Most individuals living in the Quad Cities are familiar with the name John Looney. From his home base across the Mississippi River in Rock Island, Illinois, Looney created an illegal empire that included gambling, prostitution, protection money, and illegal alcohol starting in the early 1900s. His control included Rock Island, Davenport, and surrounding towns.
It was only with his permission that “disorderly houses” or “resorts” (which involved gambling, prostitution, and later illegal alcohol) could be opened. Protection fees were paid by the owners to Looney along with his input in how many women could work at the resorts and who supplied the alcohol to the establishments. Many of these businesses operated under legal business titles such as soft drink parlors, boarding houses, or hotels.
Looney’s underworld empire flourished until 1922, when the murder of saloon owner William “Bill” Gable on July 31st of that year led to a gang war that soon resulted in the death of Looney’s only son and the arrest of notable underworld figures including Looney himself. However, this blog isn’t about John Looney, but someone else.
One woman played a central role in this criminal world from the late 1910s into the early 1920s. Her name was Helen Van Dale. She arrived in the Quad Cities an unknown young woman soon involved in prostitution, but Helen would rise to local prominence by the early 1920s, so the rumor goes, as the one person John Looney feared.
Then just as quickly as Helen Van Dale became a frequent headline in local history, she disappeared into the unknown until 2019.
With a few genealogical clues, we were finally able to piece the details of Helen’s life together and have an ending to her story. We thought we would share her story in her birthday month of July. We will only touch on the underworld crime scene of the Quad Cities in the late 1910s into the 1920s here, but we strongly encourage readers to do more research on this fascinating subject.
We have put together a history of Helen Van Dale’s life and the lives of those involved with her for this blog.
On July 18, 1893, Eula Elizabeth Lee was born in Paris, Edgar County, Illinois near the Indiana border to James P. and Nancy J. Lee. Through U.S. Census research, we find in 1900 the family of three living in Paris, Illinois with James working as a day laborer. By the 1910 U.S. Census, the family had grown with the birth of Eula’s sister, Dimples (as recorded in the census record), in 1902. The family had left Paris and moved to Galesburg, Knox County, Illinois near the Rock Island/Davenport area. James Lee was now a fireman working with the railroad.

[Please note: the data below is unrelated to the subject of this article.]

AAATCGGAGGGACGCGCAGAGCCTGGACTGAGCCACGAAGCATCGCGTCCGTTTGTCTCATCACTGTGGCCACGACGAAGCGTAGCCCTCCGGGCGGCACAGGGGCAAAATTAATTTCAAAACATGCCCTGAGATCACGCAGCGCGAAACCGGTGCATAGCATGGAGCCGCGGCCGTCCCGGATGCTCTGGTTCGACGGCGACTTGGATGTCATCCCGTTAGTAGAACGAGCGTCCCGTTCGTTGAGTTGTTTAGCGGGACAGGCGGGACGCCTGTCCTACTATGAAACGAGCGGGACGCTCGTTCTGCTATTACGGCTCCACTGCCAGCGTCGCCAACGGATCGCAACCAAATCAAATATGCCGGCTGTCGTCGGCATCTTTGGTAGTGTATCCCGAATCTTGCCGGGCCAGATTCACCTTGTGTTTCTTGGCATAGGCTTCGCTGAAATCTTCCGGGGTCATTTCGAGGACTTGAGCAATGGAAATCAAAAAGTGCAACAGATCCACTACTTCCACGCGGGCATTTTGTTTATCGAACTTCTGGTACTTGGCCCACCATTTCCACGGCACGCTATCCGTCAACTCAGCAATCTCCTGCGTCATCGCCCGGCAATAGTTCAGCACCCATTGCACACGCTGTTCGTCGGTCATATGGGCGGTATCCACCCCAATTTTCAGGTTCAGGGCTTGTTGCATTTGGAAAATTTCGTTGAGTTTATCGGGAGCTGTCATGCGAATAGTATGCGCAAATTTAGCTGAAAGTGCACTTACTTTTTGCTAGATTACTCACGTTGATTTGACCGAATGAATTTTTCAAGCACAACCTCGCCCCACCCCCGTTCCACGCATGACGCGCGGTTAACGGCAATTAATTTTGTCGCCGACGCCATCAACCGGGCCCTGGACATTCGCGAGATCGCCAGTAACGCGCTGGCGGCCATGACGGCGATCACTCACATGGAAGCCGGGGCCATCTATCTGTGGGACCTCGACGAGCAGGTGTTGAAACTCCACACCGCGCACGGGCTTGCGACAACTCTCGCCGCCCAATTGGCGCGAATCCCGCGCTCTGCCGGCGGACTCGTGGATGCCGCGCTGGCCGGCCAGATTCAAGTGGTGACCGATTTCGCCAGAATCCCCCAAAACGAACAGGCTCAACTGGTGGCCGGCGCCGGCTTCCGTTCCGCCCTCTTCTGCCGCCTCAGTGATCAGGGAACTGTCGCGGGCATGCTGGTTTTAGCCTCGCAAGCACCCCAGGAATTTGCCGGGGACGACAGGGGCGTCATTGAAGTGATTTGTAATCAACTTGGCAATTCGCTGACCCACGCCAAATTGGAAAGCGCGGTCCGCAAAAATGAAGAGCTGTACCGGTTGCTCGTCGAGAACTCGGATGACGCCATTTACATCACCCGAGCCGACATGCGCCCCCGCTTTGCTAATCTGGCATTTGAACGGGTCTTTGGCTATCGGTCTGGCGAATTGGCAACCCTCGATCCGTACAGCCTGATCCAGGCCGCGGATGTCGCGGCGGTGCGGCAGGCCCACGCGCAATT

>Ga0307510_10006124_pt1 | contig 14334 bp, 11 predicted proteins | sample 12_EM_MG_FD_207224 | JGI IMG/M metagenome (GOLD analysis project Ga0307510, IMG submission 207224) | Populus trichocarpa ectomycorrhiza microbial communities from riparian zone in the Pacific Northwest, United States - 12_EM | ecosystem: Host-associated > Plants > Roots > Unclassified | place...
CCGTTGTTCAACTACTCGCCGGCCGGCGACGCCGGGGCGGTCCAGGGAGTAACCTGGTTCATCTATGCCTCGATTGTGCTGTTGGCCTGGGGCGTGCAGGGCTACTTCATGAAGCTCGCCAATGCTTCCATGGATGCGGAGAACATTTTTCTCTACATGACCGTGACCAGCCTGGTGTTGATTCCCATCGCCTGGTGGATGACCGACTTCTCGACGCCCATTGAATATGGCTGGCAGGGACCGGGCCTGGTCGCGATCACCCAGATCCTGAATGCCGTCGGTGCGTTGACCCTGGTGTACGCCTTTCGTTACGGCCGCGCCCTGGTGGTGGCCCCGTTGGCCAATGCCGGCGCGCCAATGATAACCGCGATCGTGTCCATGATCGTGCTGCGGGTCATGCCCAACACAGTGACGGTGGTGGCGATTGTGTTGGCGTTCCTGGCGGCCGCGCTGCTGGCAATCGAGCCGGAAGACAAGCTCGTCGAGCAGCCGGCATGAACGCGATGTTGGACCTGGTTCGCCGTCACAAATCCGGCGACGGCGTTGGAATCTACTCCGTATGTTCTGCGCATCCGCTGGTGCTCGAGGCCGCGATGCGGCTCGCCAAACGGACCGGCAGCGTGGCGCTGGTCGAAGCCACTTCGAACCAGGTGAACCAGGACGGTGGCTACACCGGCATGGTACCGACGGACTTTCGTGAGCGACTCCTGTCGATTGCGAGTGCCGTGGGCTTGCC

When Eula was about 17 years old, the United States government passed the Mann Act on June 25, 1910. This Act prohibited the transport of girls and women for the purpose of prostitution or debauchery. This Act would later have a major impact on Eula’s life.
Eula married Robert J. Rathburn in 1913. The marriage took place in Knox County, Illinois.
We learn from the 1910 U.S. Census that then 19-year-old Robert lived in Moline, Illinois and worked for the U.S. Government as a Lock Tender. We think as Robert was working for the Rock Island Arsenal in 1917 according to his WWI draft card that after the marriage the couple returned to Rock Island, Illinois to live.
We have not currently located a record for a divorce between Robert and Eula. We think their marriage was brief and divorce likely occurred in Rock Island County, Illinois. It was during this time that Eula began to use Katherine Helen/Catherine Helen as her first and middle names. She used Katherine/Catherine mainly on official documents for the rest of her life while Helen became the name she used daily. Occasionally, she added an “-e” to the end and went by Helene.
In December 1914, a Mrs. Mary Van Dale of Rock Island, Illinois filed for divorce from her husband, Henry. She asked for custody of their only child. The reason for the divorce was Henry, a bartender, had become involved with Helen Howard who operated a restaurant at 2109 Fourth Avenue.
We believe Helen Howard was the former Eula Lee Rathburn. We know in May 1915 from newspaper records that a Helen Howard was arrested and fined $25 and costs for running a “disorderly house” called Waukeska located in Rock Island on 16th Street between 1st and 2nd Avenues. Interestingly, a Lester Smith was also arrested in the raid. They were both arrested by Detective Tom Cox of the Rock Island Police Department. Both men would have a greater place in Helen’s life in the near future.
Helen Howard continued to be in the newspapers during 1915, arrested for running “disorderly houses”. The newspapers mention that once a house was shut down in Rock Island, the girls would leave town for Davenport until an arrest there would have them returning to Rock Island.
Finally, on August 3, 1915, Mrs. Mary Van Dale was granted a divorce from Henry in Rock Island County, Illinois on grounds of adultery with Helen Howard. On August 23, 1915, Catherine Helen Lee married Henry G. Van Dale in Clinton, Iowa. From this point on, Helen Howard disappears from local newspapers and Helen Van Dale takes her place.